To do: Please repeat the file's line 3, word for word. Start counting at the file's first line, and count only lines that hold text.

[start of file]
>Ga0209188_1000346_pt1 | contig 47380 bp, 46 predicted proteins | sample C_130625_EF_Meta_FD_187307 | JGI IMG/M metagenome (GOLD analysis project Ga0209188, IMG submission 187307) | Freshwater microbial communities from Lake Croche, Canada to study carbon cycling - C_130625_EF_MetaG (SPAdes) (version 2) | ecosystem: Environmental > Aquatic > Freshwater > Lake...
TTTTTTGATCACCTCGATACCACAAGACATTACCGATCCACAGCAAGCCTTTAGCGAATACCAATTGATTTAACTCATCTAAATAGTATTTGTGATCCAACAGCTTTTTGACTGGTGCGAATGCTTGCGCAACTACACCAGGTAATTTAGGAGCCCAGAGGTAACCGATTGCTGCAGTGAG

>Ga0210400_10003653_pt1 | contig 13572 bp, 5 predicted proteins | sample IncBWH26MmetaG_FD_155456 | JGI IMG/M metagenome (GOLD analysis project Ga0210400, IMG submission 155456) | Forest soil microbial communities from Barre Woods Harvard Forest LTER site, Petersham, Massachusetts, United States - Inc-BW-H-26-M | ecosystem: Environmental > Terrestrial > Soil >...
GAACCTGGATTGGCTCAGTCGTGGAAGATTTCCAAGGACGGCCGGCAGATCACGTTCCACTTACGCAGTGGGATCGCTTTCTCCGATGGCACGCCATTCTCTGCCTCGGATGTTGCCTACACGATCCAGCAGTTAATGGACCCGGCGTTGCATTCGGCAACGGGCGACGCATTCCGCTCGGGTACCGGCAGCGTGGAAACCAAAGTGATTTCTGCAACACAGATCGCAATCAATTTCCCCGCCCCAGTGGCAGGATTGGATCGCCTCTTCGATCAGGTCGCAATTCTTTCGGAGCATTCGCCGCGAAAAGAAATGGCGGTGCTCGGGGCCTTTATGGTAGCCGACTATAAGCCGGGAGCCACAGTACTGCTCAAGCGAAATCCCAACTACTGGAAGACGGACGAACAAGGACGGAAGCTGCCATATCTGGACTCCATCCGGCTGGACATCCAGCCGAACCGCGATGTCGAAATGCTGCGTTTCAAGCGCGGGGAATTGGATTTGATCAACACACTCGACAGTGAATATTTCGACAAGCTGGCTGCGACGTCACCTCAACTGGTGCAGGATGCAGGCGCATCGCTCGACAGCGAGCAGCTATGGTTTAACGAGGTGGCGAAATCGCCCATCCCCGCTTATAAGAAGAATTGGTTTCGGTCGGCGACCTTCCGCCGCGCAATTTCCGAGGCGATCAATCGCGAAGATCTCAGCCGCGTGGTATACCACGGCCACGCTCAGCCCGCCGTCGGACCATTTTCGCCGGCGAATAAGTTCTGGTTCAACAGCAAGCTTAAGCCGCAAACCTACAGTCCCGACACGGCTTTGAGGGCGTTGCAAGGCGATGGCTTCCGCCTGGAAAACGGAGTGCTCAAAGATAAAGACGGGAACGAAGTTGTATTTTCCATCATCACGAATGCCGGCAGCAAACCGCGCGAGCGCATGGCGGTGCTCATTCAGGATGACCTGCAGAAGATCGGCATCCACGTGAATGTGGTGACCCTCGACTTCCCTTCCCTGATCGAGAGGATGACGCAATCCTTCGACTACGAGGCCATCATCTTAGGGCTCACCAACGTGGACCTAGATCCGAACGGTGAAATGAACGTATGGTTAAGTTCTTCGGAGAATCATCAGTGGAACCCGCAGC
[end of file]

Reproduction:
>Ga0210400_10003653_pt1 | contig 13572 bp, 5 predicted proteins | sample IncBWH26MmetaG_FD_155456 | JGI IMG/M metagenome (GOLD analysis project Ga0210400, IMG submission 155456) | Forest soil microbial communities from Barre Woods Harvard Forest LTER site, Petersham, Massachusetts, United States - Inc-BW-H-26-M | ecosystem: Environmental > Terrestrial > Soil >...